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Stats - +/- = devil's advocacy group

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  • Stats - +/- = devil's advocacy group

    Okay 15 games into the season I am seeing a lot of stats that range from informative to downright ridiculous

    for instance the Hollinger Stat showing us as have a 74% chance to make the finals. So it got me thinking and after making a per 36 joke about Bruno's stats in another thread, I wondered... "When do the wheels fall off of certain statistics?"

    I'll start with per 36. Obviously this is an attempt to scale a players statistics to reveal what would someone who plays less than that (typically a bench guy) give you as a starter. The stat however is meaningless because "the wheels fall off" when you factor in lineups, roles, the opposing defender etc... In fact unless a guy is the in 28 - 30 minute range I barely even engage that statistic anymore.


    Right now Brandan Wright is second in the league in PER and it features a number of high volume shooters. It would appear that PER is the antithesis to Per 36


    Say James Johnson was starting, and a team went on a 16 point run with their starters. James Johnson did everything he was asked to do and did it well but the other four were playing matador defense. Someone checking the box score would assume that he played like shit

    What stats do you like to use for argument sake?

    What are the draw backs to other statistics used?
    For still frame photograph of me reading the DeRozan thread please refer to my avatar

  • #2
    On the topic of per 36.

    The only applicable use for per 36 is to compare the raw stats of two players who play around 28+ minutes per game, but don't play the same amount of minutes. Let's say player A plays 29mpg and player B plays 35mpg for example.

    Using it to extrapolate for players that play like 18mpg is dumb, otherwise Brandan Wright is basically a top 5 player statistically.


    • #3
      The key words in any stats question are "sample size."

      +/- for a single game doesn't mean much, sure (personally I think it's an underrated stat) but over the course of several games ideally over several months it becomes meaningful. A player who's on/off numbers consistently out perform his teammates is probably playing winning basketball.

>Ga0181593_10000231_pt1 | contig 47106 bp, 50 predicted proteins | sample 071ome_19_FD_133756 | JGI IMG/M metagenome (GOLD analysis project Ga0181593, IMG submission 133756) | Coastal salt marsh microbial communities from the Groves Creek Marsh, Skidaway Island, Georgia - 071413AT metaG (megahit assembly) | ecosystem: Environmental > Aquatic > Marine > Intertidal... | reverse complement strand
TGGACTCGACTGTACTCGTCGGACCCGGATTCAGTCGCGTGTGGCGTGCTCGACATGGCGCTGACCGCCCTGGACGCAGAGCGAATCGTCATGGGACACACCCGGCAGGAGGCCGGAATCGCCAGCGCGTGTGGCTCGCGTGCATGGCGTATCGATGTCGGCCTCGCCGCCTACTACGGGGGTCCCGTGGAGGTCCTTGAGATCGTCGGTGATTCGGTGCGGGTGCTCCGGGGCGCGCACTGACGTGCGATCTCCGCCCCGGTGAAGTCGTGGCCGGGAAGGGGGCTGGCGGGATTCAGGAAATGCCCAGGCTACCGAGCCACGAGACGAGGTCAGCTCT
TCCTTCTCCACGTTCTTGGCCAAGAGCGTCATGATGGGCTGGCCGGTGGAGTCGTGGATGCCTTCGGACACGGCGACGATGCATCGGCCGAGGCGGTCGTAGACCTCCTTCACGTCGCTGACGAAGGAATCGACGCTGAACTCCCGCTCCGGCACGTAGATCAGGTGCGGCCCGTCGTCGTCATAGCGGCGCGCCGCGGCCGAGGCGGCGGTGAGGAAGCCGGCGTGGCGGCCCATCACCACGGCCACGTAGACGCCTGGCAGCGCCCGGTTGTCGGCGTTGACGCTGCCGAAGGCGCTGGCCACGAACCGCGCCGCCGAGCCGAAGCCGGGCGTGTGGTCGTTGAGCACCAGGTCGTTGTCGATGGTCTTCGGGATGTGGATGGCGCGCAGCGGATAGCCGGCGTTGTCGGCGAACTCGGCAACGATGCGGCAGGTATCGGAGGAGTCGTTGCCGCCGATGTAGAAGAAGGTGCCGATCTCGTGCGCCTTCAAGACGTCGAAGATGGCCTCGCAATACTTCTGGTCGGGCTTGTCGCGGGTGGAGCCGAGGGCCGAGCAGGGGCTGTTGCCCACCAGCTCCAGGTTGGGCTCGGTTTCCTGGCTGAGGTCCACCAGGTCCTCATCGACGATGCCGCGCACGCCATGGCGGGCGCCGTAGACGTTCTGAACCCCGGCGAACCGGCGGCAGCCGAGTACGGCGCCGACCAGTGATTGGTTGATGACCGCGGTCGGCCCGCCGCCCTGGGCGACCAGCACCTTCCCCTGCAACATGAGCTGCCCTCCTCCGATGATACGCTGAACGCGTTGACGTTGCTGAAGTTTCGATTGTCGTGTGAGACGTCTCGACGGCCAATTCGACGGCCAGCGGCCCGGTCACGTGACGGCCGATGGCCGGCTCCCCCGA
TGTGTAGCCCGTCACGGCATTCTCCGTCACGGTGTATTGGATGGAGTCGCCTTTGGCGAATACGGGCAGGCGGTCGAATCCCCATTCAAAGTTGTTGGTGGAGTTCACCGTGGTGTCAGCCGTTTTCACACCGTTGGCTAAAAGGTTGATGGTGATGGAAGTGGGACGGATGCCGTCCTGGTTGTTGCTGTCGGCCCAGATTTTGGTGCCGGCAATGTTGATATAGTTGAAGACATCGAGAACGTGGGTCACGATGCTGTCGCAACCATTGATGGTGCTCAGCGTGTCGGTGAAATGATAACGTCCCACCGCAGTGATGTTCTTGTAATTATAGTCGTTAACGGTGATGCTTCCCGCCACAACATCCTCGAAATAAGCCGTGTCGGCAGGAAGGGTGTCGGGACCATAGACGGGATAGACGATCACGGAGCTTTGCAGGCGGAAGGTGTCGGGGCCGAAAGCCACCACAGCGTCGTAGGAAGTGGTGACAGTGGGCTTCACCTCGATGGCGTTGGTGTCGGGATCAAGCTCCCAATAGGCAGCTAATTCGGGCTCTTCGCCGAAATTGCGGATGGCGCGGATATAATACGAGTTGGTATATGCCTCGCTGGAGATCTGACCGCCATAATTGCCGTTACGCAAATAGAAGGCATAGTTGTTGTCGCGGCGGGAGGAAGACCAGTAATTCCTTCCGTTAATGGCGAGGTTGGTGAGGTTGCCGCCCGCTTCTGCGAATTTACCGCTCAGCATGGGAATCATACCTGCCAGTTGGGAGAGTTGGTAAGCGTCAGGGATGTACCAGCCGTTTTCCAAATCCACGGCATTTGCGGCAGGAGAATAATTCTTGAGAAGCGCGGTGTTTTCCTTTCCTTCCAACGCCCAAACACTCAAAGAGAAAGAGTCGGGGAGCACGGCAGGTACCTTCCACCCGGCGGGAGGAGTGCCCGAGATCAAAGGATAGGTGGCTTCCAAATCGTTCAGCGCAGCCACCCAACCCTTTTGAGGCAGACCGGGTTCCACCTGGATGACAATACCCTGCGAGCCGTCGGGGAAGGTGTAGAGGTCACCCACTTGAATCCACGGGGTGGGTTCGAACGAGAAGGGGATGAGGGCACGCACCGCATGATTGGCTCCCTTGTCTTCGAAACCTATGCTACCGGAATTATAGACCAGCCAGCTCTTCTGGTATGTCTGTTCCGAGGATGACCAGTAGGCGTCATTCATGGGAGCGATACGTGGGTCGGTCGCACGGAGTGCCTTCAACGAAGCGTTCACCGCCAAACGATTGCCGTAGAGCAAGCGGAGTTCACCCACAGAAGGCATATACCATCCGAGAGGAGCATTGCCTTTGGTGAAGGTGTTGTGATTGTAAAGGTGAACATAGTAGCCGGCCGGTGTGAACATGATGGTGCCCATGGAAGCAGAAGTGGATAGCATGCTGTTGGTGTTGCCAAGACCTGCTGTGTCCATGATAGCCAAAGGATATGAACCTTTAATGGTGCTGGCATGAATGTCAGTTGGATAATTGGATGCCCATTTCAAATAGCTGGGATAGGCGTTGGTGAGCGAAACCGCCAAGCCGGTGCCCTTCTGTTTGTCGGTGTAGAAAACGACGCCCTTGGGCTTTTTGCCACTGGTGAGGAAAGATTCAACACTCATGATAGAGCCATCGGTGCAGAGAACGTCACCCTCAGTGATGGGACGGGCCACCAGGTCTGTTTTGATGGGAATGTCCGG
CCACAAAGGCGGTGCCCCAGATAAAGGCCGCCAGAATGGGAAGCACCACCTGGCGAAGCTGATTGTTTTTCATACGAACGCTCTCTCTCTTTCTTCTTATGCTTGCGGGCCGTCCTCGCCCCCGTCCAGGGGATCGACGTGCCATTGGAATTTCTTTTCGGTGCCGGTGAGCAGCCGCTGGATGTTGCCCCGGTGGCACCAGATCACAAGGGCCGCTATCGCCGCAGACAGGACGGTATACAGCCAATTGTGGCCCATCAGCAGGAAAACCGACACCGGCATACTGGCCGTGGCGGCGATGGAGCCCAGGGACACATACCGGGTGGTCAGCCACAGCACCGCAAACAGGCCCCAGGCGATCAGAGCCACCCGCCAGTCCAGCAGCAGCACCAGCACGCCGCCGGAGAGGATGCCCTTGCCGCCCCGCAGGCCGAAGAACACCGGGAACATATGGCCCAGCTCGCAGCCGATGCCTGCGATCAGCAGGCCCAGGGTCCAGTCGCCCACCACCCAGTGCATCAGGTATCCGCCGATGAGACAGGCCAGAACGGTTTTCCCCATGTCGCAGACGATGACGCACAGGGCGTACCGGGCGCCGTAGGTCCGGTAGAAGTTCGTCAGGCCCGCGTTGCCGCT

As for per 36 stats. They don't mean much if you're trying to extrapolate some bench player into a starting lineup. But, you shouldn't do that. Don't do that. That's not what the stats are for. Per 36 stats give you a good sense of how someone is playing in a particular role, but you always have to keep the situational stuff in mind.

      / Per 36 stats also let you say stupid things like 'the Cavs lost the Kevin Love trade because they gave up Anthony Bennett.'
      @EdTubb - edwardtubb at gmail


      • #4
        Per 36 stats are just a good way to judge whether a player is doing well in his minutes. Is a guy who scores 4 points and grabs 3 rebounds in 10 minutes performing? Hard to say from the raw numbers, since we are used to judging most players on a full game scale - 30 to 36 minutes. Put that in per 36, and clearly the player is very solid.

        It doesn't mean he can do that in 36 minutes. It's just a normalizer to simplify looking at stats for minute restricted players. Some people use it wrong. But the best use of it is to see if players deserve (some) more minutes - if a guy is posting a 20/10 per 36 in 18 minutes, he's probably a good candidate for increasing his minutes to 24 minutes, to see if he can extend that performance.

        Plus minus is useless in single game situations. But over the course of a season, it can be meaningful (moreso as a net rating rather than a raw plus minus). Really though you need to be very mindful of lineups when discussing net ratings. That was the goal of my WOWY post last year - sorting out the individual impacts. Also the idea behind adjusted plus-minus.

        PER is largely useless no matter what. But any catch all stat can have the downside of low-usage, extreme efficiency players skewing the results. That's why a lot of newer WS variants include minutes, possessions and even individual possession usage as factors in the total contribution.